20 Jan 2016 11:31am

Millions of jobs at risk from artificial intelligence

As many as 7.1 million jobs could be lost over the next five years due to the “fourth industrial revolution”, the World Economic Forum (WEF) has warned

The WEF’s Future of Jobs report found white-collar office and administrative roles face the greatest losses though redundancy and automation.

However, the loss is expected to be offset by the creation of 2.1 million new jobs, mostly in the computer and mathematical or architecture and engineering sectors.

This would lead to a net loss of 5 million jobs in 15 major developed and emerging economies, the WEF said. In the UK, the ratio of jobs created per job lost is expected to be of 2.91.

The report also said the healthcare sector is expected to experience the greatest negative impact in terms of jobs in the next five years, followed by energy and financial services and investors.

Meanwhile, as 65% of children entering primary school today will end up working in completely new job types that don’t yet exist, 28% of the British top skills mix is expected to change by 2020.

At an industry level, the media, entertainment and information sector is expected to be the most stable over the next five years because it has already profoundly transformed itself in recent years.

The largest amount of skills disruption is expected to occur in the financial services and investors industry.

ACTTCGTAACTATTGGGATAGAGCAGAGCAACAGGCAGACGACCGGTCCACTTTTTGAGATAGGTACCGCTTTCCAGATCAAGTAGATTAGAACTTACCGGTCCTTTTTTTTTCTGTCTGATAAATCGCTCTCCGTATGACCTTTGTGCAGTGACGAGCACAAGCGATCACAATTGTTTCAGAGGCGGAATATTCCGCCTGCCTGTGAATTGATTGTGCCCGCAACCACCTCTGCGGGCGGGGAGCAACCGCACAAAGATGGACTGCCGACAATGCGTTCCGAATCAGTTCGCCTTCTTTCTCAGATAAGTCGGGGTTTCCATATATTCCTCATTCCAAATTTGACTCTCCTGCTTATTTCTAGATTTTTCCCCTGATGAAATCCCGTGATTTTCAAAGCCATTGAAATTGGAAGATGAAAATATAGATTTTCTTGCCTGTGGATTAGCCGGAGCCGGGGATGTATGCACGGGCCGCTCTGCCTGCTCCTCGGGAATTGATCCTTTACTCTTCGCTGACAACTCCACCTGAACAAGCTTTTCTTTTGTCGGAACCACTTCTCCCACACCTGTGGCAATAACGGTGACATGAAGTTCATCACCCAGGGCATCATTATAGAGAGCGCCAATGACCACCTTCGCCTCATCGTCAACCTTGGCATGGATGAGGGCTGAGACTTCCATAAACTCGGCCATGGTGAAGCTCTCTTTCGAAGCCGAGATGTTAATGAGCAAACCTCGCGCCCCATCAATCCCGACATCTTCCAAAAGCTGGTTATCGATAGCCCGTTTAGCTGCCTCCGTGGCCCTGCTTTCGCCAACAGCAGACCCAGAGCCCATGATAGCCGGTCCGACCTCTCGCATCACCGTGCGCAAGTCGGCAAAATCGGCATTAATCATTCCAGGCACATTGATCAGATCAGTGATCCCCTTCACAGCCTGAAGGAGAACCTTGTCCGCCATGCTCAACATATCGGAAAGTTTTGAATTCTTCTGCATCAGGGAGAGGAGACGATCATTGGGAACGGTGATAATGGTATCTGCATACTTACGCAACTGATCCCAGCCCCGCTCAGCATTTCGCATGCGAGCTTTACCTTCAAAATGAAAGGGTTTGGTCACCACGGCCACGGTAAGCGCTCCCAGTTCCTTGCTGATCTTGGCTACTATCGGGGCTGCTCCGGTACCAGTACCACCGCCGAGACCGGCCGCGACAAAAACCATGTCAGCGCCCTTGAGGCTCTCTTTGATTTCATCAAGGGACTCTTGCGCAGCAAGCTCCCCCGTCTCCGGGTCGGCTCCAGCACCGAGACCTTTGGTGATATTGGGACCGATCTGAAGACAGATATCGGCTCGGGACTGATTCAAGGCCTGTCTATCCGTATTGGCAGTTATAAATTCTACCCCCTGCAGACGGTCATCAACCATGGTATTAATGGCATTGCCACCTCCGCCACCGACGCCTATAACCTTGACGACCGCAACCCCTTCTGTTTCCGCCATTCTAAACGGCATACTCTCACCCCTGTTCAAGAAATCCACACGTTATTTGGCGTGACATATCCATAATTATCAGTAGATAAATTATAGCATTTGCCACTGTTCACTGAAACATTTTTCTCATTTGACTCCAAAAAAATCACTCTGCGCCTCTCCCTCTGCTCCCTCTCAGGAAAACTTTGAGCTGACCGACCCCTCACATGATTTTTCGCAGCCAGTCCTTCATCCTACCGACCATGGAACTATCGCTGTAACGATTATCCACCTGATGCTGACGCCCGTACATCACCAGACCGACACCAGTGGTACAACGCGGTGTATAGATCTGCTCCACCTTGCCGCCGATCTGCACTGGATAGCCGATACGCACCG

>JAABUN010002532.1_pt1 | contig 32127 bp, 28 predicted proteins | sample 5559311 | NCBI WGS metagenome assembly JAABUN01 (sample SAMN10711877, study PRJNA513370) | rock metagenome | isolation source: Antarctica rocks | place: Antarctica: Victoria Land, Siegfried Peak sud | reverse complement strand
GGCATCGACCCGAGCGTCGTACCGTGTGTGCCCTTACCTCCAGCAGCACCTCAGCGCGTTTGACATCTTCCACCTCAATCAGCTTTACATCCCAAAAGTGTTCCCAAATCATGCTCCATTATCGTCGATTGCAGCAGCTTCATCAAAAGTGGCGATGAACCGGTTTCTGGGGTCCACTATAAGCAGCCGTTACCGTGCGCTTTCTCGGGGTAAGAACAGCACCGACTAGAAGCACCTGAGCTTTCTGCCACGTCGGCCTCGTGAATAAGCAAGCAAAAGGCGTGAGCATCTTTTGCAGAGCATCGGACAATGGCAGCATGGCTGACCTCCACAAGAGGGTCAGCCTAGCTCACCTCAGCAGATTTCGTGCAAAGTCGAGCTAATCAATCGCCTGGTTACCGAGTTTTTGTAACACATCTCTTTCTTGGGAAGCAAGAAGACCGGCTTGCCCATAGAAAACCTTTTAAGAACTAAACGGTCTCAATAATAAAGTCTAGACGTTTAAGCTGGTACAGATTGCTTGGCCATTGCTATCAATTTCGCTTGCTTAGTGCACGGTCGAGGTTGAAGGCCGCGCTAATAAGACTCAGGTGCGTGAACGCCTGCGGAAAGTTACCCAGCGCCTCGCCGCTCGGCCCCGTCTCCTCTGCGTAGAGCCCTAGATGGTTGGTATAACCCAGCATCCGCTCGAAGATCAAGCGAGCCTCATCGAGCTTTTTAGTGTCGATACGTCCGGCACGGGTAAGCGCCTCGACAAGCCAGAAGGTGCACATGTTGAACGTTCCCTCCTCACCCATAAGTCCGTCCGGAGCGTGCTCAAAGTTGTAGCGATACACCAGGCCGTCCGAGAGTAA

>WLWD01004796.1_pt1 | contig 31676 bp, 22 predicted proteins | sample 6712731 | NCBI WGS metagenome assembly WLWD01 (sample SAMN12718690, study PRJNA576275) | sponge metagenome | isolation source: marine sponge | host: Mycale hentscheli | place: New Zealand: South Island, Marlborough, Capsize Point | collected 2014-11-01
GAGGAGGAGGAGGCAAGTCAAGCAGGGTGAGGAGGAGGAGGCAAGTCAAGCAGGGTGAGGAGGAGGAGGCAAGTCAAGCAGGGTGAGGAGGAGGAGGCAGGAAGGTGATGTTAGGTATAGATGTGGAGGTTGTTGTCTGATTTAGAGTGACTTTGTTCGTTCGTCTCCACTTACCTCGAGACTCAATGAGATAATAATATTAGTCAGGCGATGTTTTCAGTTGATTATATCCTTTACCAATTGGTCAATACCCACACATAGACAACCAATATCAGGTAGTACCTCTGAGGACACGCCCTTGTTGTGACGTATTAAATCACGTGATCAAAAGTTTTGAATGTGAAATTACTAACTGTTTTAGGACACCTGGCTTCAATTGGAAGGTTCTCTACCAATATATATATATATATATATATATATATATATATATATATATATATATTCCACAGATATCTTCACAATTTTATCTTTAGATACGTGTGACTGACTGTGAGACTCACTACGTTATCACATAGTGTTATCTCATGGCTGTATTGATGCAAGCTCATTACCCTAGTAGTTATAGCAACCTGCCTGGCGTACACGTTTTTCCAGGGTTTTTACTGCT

Social skills, such as persuasion, emotional intelligence and teaching others, will be in higher demand across industries than narrow technical skills, such as programming or equipment operation and control. As a result, technical skills will need to be supplemented with strong social and collaboration skills.

The report identified mobile internet, the changing nature of work and big data as the top drivers of change by 49%, 45% and 40% respectively.

Furthermore, the WEF found firms plan to pursue strategies such as investing in reskilling current employees (65%), supporting mobility and job rotation (39%), creating educational institutions (25%), targeting female talent and foreign (25% and 22% respectively) and offering apprenticeships (22%).

The gender gap is expected to widen as men represent a larger share of the overall job market.

Moreover, given women’s low participation in science, technology, engineering and mathematical (STEM) professionals, Klaus Schwab, founder and executive chairman of the WEF, said “women stand to gain only one new STEM job for every 20 lost across other job families, whereas the ratio for men is one new job for every four lost elsewhere”.

Schwab said, “Without urgent and targeted action today to manage the near-term transition and build a workforce with futureproof skills, governments will have to cope with ever-growing unemployment and inequality, and businesses with a shrinking consumer base.”

The WEF surveyed 371 employers in some of the largest companies in the world across 15 developed and emerging economies.

Jessica Fino


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